By Mangala Samaraweera
On 9 January 2015, as the Rajapaksa family took off to Medamulana, they flew past many of their white elephants. In Colombo, it was the Lotus Tower. As they landed, the empty and unused Mattala Airport, Hambantota Port, Cricket Stadium, IT Park, Cinema Park and Conference Hall must have come into view.
The Treasury Building – the nerve centre of Sri Lanka’s economy – probably went unnoticed. That is no surprise. For inside its books and coffers contained a rather inconvenient truth. And a tragic one. The Rajapaksas left Sri Lanka in a debt trap. The Rajapaksas borrowed more foreign debt – at higher interest rates – than any previous government. That would not have been such a complete disaster if the debt was invested in high-return projects. Instead these expensive funds were spent on white elephant construction and consumer imports.
When the Rajapaksas assumed office in 2005, Government debt per citizen was Rs. 113,131. When they left it was Rs. 355,708. The real picture is even worse. Until 2007, virtually all of Sri Lanka’s foreign debt was on concessional terms. But from 2007 onward, Sri Lanka started to commit the ‘original sin’ of borrowing in a foreign currency loans on expensive commercial terms.
In fact, in 2013, the Rajapaksa Government directed the National Savings Bank to obtain $750 million from international markets at the highest ever interest rate of 8.9%. This is at a time when the global benchmark rate for that type of loan was 1.3%. The Chairman of NSB at the time, a respected civil servant, was removed and replaced with a batch-mate of the then Treasury Secretary on the instruction of the then Finance Minister, Mahinda Rajapaksa.
The irresponsibility and mismanagement does not end there. While the Government went on a borrowing spree on international capital markets, government revenue plummeted. In 2005 Sri Lanka’s tax-to-GDP ratio was 13.7%. By 2014, it was 10.1%, one of the lowest in the world. As a result, expenditure necessary for long-run growth such as health and education suffered. And Sri Lanka needed to borrow more just to repay the Rajapaksa loans.
In 2014 interest payments amounted to Rs. 436 billion, 24% of Government expenditure. But because of all the Rajapaksa debt, especially expensive foreign debt, today interest payments are 31% share of Government spending. In order to pay salaries, keep the lights on in hospitals and run the country we have had to borrow just to pay back our old loans. The whole country should know that since 2016, all the money we have borrowed has been to pay back old loans.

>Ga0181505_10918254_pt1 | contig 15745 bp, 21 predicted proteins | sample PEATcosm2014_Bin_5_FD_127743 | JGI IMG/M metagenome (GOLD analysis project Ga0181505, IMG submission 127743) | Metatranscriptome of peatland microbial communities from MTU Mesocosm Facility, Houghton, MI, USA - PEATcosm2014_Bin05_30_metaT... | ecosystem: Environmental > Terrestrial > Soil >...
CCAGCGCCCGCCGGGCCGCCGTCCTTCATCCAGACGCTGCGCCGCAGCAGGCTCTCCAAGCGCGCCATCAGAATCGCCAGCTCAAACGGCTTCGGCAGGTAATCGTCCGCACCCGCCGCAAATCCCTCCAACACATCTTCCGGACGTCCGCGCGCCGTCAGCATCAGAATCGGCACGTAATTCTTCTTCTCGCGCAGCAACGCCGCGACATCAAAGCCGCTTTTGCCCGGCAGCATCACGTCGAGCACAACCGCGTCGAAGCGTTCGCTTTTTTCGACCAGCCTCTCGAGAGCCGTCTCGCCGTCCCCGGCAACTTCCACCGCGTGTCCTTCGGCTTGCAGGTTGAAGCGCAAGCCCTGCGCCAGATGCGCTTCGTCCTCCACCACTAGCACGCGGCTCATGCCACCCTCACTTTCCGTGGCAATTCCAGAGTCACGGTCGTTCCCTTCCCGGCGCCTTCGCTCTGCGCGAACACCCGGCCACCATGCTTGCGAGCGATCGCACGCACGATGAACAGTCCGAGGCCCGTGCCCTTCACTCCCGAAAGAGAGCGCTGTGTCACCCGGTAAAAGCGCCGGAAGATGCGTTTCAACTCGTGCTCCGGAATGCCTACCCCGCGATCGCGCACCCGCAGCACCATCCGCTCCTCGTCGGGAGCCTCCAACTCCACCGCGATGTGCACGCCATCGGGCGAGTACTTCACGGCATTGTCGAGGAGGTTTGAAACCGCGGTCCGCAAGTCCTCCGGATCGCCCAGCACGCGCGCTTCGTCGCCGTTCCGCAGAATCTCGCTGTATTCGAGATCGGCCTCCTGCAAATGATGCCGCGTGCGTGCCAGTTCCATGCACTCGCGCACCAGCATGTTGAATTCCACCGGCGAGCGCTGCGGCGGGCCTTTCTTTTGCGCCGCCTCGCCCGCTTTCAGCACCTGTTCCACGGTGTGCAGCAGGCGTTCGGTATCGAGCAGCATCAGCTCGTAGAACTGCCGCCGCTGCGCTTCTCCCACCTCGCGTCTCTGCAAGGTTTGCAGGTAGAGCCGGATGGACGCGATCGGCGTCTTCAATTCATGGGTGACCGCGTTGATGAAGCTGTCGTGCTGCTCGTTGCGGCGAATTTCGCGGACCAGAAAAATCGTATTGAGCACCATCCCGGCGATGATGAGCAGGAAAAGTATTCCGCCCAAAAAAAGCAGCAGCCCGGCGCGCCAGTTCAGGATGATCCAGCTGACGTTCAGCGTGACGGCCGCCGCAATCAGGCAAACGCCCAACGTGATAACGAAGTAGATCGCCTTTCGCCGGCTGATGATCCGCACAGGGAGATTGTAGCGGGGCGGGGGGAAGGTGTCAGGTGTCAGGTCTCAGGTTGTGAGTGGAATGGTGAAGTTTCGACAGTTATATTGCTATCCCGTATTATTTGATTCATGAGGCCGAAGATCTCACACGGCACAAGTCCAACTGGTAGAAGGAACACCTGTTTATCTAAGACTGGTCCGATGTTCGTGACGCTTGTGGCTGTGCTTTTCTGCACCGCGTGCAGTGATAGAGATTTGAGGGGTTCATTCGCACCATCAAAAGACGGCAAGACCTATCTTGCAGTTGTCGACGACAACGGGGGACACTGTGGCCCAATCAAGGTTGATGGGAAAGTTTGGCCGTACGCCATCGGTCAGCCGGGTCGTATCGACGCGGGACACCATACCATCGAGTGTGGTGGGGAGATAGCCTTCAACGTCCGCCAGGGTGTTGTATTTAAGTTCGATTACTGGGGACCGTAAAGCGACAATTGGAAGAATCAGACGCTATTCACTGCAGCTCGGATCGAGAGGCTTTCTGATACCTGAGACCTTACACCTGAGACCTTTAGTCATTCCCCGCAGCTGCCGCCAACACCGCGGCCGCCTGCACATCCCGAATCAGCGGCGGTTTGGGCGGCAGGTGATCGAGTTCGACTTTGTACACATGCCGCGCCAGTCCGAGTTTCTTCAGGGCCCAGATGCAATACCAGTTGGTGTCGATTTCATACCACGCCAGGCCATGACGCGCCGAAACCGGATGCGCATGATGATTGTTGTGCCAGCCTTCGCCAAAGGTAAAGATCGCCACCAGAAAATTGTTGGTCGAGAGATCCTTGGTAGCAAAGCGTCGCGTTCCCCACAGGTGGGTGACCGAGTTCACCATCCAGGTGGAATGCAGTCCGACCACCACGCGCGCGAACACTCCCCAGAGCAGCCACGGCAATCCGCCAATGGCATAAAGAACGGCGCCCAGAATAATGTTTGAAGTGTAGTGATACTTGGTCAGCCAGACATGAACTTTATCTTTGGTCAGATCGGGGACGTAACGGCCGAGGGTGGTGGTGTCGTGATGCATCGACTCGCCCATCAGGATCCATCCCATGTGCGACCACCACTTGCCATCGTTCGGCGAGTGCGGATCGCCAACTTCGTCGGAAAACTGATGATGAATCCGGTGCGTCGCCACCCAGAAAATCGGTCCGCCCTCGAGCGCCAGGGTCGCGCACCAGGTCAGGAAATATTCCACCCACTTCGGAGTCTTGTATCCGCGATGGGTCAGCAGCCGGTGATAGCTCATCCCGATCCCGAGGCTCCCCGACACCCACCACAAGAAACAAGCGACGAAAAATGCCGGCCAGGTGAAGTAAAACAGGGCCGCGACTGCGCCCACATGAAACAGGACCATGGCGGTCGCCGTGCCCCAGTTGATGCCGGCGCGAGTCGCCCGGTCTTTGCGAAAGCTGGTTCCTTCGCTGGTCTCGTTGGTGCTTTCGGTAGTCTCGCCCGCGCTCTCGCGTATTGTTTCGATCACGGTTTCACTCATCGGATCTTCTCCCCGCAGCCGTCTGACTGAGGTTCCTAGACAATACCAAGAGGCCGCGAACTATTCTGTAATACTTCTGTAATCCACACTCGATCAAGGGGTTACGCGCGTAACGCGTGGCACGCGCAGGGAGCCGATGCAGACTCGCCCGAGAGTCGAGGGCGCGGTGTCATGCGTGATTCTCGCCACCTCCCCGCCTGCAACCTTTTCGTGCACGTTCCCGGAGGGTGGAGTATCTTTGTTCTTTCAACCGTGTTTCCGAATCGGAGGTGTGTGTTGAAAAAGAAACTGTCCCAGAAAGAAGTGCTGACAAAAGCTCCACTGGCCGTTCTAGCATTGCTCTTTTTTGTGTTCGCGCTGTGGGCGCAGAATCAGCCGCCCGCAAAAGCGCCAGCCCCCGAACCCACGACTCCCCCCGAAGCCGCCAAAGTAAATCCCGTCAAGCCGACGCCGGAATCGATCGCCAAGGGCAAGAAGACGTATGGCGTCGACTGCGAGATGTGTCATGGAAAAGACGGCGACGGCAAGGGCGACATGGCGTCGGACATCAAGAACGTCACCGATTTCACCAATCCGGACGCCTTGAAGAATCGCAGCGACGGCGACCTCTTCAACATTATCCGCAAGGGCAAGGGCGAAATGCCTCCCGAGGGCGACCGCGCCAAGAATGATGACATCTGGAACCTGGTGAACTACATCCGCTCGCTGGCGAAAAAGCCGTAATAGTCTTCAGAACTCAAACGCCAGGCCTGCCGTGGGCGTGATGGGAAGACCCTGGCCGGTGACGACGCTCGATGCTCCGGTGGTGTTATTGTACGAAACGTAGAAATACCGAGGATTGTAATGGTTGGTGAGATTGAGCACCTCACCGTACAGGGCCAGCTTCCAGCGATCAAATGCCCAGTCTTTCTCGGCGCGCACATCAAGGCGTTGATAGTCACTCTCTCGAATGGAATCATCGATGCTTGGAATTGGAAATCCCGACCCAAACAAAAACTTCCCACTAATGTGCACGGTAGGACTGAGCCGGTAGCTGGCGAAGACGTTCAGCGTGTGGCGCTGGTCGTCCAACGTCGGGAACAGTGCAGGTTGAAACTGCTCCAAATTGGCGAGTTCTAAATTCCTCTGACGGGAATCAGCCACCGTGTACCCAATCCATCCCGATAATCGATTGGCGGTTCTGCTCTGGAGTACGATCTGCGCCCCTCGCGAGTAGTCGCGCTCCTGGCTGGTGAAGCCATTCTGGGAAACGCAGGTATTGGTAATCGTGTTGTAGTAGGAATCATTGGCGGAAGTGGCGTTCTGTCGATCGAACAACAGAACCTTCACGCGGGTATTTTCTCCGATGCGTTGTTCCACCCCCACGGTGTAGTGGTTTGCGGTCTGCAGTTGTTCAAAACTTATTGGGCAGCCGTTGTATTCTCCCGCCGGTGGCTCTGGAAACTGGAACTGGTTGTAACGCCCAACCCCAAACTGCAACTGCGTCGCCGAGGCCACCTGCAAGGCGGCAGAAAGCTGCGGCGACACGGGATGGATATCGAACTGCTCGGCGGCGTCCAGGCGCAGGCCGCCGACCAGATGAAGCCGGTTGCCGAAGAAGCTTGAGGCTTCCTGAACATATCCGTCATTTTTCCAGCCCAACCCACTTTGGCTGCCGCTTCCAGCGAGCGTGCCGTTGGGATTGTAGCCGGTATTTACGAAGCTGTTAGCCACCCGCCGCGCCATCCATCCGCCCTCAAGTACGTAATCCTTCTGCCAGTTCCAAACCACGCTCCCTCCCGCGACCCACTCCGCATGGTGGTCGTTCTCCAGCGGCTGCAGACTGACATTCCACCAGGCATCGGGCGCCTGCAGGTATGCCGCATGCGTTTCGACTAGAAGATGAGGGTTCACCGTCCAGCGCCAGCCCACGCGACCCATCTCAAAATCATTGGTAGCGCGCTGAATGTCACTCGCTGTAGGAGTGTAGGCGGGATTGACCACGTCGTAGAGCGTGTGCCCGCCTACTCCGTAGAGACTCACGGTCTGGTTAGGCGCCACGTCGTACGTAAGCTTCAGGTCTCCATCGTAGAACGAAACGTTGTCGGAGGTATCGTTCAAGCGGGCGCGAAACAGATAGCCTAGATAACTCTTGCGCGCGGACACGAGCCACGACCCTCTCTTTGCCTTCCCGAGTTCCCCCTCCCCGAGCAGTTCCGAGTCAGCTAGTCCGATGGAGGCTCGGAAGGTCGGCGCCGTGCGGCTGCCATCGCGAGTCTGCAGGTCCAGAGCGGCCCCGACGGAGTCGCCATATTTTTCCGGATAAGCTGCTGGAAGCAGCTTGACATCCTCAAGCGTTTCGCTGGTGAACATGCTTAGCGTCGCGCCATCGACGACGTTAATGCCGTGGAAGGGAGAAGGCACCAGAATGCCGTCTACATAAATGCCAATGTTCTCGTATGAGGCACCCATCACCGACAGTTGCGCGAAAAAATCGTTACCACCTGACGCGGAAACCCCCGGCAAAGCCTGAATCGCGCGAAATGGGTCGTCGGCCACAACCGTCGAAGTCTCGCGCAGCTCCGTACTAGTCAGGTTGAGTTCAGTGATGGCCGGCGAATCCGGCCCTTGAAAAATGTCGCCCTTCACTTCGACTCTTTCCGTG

Perhaps worst of all, the much-anticipated post-war boom never materialised. Sri Lanka lost GSP+ and a fish export ban to the EU was imposed. We were on the verge of targeted sanctions. The words “human rights abuse”, “war crimes” and “dictatorship” were the words associated with Sri Lanka in the international media at that time.
The illegal ouster of the Chief Justice, expropriation of private property, stock market pump-and-dump and culture of bribery and impunity forced foreign and local businesses to invest elsewhere. Vietnam, Bangladesh and Ethiopia prospered. We stagnated.
There is no better example of the Rajapaksa’s mismanagement than airlines and airports. They took a profitable, well-managed and rapidly expanding airline and ran it to the ground. After they nationalised Sri Lankan because the CEO did his job and followed the rules, it made consistent losses.
The lease agreements they entered into are so draconian that the airline will post losses for some years to come. And the less said of Mihin Lanka the better. Mattala Airport was built using 209 million dollars of foreign loans. Loans we still pay interest on. Yet the airport has been empty for years.
What right does a President responsible for the hedging scandal, Greek investments scandal and the most corrupt and wasteful administration since Independence have to talk about handling State finance?
Despite this legacy, we have stabilised the economy. Last year, Sri Lanka had its first non-trivial primary surplus in 63 years. This means that, leaving aside interest payments, Sri Lanka’s revenue was greater than its expenditure for the first time in over six decades. No other government has succeeded in achieving this target. This also means that, since 2016, all Government borrowings have been used to settle debt. Not for any other expenditure.
Despite the coup and the Easter bombing the economy has held-up. We have put some key fundamentals in place. Government revenue, measured as a percentage of GDP, is up by 16% from end-2014. Exports, again as a share of GDP, rose from 21% in 2014 to 23% today. Capital expenditure on health doubled and no government increased education spending as quickly and as substantially as we have.
There have been countless infrastructure projects: the Moragahakanda and Kalu Ganga Dams and irrigation schemes, and Uma Oya multi-purpose development project. Under the Gampereliya scheme, more than 105,000 projects were implemented across 160 electorates. To date, nearly 40,000 roads and bridges have been built to facilitate rural and urban transportation. Nearly 1,500 projects have been implemented across the island to renovate or construct sanitary facilities in schools.
Enterprise Sri Lanka has disbursed nearly Rs. 65 billion in the form of concessional loans to entrepreneurs in the country, with capital flowing into sectors including agriculture, services, and manufacturing for the domestic and export markets. The LRT and Colombo Elevated Highway will go a long way to solving traffic problems in the city.
As you all know, Government salaries have more than doubled, in addition to the 2500 rupee allowance. From 1 January, the Presidential Commission Report on salary anomalies will be implemented. And perhaps the greatest benefit of all is the control of inflation – the cost of many essential goods including food items and fuel have fallen.